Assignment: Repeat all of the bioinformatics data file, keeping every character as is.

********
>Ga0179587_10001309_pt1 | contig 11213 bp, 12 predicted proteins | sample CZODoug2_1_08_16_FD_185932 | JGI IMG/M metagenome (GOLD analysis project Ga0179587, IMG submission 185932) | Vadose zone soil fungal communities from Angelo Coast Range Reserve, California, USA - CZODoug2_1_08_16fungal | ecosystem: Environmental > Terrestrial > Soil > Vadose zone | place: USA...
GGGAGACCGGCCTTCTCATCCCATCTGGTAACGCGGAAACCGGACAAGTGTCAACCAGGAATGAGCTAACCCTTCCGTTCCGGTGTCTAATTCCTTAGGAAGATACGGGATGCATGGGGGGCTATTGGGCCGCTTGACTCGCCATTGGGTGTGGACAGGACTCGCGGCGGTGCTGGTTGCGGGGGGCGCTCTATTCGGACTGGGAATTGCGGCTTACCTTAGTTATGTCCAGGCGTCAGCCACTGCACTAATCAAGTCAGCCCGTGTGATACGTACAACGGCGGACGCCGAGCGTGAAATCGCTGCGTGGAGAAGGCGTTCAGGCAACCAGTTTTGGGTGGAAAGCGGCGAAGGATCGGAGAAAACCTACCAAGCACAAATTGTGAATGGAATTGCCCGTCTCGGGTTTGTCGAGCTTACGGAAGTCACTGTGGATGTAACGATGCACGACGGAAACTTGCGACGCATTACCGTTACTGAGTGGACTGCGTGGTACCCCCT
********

>Ga0179587_10001309_pt1 | contig 11213 bp, 12 predicted proteins | sample CZODoug2_1_08_16_FD_185932 | JGI IMG/M metagenome (GOLD analysis project Ga0179587, IMG submission 185932) | Vadose zone soil fungal communities from Angelo Coast Range Reserve, California, USA - CZODoug2_1_08_16fungal | ecosystem: Environmental > Terrestrial > Soil > Vadose zone | place: USA...
GGGAGACCGGCCTTCTCATCCCATCTGGTAACGCGGAAACCGGACAAGTGTCAACCAGGAATGAGCTAACCCTTCCGTTCCGGTGTCTAATTCCTTAGGAAGATACGGGATGCATGGGGGGCTATTGGGCCGCTTGACTCGCCATTGGGTGTGGACAGGACTCGCGGCGGTGCTGGTTGCGGGGGGCGCTCTATTCGGACTGGGAATTGCGGCTTACCTTAGTTATGTCCAGGCGTCAGCCACTGCACTAATCAAGTCAGCCCGTGTGATACGTACAACGGCGGACGCCGAGCGTGAAATCGCTGCGTGGAGAAGGCGTTCAGGCAACCAGTTTTGGGTGGAAAGCGGCGAAGGATCGGAGAAAACCTACCAAGCACAAATTGTGAATGGAATTGCCCGTCTCGGGTTTGTCGAGCTTACGGAAGTCACTGTGGATGTAACGATGCACGACGGAAACTTGCGACGCATTACCGTTACTGAGTGGACTGCGTGGTACCCCCT